Above is the graph for “services per capita” — the upper purple curve [actual observed result is purple, green is the prediction] is electricity, the bottom ones are literacy. This parameter shows again just how lousy LtG is as a model of any kind of causality. Literacy rates are strongly affected by worldwide religions which prohibit the education of women; electricity rates, and thus usage, are affected by everything from resource depletion, which they are trying to measure, to political distortion of technology substitution. Even so, the real-world graphs are just as consistent with a slow-growth or leveling-off null hypothesis as they are with LtG. No hint of a collapse is to be found.
For pollution analysis in the Limits to Growth Update
J Storrs Hall notes:
The “actual data” line has nothing to do with anything that was considered pollution in 1972; it’s CO2. CO2 is a very cheesy proxy for pollution, since the Earth has a hormesis response to its levels: too little of it would be as disastrous as too much (ice ages). Meanwhile, the levels of actual pollutants have gone down in the more advanced industral societies even as they have gone up in the more recently-developing ones such as China. History indicates that pollution levels rise with industrialization to a certain level and then decline, a phenomenon that LtG completely ignores. (and if we’re substituting, why can’t we have “computing cycles per capita” in Services?) So I would claim that this graph is comparing apples and oranges and says nothing substantive.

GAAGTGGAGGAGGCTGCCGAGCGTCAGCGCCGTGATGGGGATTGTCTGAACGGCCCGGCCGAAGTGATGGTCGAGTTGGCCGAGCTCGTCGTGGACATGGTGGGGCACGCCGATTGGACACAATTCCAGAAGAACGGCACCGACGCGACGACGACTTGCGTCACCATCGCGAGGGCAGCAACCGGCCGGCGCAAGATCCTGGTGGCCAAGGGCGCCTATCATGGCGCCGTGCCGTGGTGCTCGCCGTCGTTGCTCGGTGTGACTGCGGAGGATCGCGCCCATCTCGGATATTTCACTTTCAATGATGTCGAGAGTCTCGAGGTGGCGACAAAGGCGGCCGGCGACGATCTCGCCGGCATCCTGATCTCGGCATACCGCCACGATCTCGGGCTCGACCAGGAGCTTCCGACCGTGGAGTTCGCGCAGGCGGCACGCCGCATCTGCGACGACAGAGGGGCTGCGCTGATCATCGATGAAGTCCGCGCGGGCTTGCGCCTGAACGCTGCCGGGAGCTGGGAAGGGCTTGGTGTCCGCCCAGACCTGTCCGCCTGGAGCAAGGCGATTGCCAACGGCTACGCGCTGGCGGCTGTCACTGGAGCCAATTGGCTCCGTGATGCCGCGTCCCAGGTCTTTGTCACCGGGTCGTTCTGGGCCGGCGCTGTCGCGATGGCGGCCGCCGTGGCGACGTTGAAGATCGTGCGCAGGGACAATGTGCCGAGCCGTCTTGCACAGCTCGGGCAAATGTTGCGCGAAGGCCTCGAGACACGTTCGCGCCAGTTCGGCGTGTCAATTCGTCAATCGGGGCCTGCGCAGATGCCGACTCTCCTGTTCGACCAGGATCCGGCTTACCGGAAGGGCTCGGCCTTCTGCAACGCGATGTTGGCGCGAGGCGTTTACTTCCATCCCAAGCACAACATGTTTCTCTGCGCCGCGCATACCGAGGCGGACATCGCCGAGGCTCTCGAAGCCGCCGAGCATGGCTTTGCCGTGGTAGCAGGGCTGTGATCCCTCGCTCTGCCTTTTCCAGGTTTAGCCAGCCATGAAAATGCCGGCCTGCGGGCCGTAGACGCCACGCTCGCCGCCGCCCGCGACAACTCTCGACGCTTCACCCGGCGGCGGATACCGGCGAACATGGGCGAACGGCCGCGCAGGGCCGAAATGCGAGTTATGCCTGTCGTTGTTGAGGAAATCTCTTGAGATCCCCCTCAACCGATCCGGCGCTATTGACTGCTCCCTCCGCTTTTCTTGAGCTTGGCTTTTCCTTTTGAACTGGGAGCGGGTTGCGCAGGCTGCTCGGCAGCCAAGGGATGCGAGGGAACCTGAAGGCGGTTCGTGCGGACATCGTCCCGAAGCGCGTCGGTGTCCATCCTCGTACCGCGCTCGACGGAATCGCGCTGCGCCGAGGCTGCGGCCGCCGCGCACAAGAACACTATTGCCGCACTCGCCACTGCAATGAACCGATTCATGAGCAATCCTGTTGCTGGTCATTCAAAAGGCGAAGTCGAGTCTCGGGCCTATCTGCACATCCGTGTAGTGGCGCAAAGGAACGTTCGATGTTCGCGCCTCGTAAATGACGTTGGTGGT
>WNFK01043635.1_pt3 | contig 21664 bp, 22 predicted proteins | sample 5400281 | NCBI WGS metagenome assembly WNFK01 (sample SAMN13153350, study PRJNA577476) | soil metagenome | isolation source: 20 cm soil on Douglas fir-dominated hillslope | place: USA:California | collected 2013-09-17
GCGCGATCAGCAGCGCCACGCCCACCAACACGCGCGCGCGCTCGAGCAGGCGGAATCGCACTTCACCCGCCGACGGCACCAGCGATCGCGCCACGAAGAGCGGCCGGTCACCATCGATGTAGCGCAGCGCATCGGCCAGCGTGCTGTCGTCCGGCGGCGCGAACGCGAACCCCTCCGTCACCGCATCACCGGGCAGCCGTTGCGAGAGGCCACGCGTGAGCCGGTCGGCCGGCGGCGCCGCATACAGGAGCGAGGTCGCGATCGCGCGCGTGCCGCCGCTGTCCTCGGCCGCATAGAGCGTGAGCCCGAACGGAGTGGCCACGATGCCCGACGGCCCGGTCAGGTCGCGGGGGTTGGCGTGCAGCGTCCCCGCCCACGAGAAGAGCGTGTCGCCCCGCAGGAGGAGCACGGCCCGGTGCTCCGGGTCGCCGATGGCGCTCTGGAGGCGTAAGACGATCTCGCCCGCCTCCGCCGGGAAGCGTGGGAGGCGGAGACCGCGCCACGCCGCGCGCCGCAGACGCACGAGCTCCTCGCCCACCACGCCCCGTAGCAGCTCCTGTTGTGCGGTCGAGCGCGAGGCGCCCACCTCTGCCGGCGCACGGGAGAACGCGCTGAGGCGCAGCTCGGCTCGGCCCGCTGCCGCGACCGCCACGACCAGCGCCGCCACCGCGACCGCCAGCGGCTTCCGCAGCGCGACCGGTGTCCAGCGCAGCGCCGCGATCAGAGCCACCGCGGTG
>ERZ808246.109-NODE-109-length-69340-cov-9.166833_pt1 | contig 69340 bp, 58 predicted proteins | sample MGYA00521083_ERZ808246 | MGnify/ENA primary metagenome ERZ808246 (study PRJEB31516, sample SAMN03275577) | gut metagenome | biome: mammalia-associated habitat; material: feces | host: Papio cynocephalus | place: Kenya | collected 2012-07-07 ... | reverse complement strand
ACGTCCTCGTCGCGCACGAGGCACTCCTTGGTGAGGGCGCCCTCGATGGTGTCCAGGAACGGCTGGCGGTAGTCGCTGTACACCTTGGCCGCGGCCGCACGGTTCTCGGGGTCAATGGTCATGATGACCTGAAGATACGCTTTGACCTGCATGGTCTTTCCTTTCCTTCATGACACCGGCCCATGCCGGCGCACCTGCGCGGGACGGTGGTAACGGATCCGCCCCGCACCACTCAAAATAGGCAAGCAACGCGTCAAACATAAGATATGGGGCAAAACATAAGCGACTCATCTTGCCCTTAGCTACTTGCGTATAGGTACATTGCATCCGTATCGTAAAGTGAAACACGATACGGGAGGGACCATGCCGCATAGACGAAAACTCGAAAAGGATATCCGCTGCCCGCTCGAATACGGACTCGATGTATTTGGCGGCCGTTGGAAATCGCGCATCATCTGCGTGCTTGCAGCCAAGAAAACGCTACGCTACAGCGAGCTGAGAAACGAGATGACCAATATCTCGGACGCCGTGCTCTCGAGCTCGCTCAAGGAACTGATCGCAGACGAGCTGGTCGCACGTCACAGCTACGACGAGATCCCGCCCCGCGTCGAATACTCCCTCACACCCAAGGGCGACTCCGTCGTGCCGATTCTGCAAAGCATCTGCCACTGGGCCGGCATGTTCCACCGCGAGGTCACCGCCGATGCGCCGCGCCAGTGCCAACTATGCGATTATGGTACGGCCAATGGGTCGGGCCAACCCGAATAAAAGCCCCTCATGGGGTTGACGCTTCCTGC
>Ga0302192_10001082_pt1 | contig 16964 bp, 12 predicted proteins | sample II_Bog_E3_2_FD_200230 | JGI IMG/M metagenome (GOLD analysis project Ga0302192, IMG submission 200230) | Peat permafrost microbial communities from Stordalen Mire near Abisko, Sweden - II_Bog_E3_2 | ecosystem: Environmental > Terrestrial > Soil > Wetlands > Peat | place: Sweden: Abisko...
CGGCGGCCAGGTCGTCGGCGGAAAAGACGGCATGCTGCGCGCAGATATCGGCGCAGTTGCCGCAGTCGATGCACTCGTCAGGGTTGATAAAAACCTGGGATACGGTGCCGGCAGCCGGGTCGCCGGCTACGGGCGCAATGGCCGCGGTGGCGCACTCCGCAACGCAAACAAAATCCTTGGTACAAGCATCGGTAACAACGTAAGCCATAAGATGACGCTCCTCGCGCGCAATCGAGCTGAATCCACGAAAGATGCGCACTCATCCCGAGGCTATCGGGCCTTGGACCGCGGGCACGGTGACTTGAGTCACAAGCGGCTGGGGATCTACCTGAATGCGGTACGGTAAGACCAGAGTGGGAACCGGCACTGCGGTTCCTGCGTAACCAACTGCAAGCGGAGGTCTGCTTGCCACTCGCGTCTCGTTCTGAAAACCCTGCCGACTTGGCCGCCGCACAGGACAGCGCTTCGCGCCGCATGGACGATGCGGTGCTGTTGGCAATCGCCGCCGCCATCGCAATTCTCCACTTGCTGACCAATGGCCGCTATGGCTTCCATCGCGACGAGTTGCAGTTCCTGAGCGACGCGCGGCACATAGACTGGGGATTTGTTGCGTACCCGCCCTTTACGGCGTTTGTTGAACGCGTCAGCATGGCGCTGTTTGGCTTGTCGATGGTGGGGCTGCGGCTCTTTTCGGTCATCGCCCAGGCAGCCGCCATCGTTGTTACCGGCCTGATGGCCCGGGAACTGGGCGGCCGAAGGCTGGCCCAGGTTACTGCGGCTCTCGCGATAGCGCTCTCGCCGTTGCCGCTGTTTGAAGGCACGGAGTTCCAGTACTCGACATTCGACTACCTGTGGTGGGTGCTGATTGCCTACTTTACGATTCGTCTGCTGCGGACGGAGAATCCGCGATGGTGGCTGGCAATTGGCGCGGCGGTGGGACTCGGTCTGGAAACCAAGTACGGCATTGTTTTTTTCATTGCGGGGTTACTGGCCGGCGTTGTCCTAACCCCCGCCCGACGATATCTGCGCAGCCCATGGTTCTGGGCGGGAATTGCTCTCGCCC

All Turner’s figures show is that we’ve been on a nice, steady exponential growth curve. They say nothing whatsoever about “mass starvation and economic collapse.” The paper makes not even the slightest attempt to distinguish cases which would support a simple null hypothesis of continued growth from those which would support LtG. There is not one shred of evidence — none — to support the latter.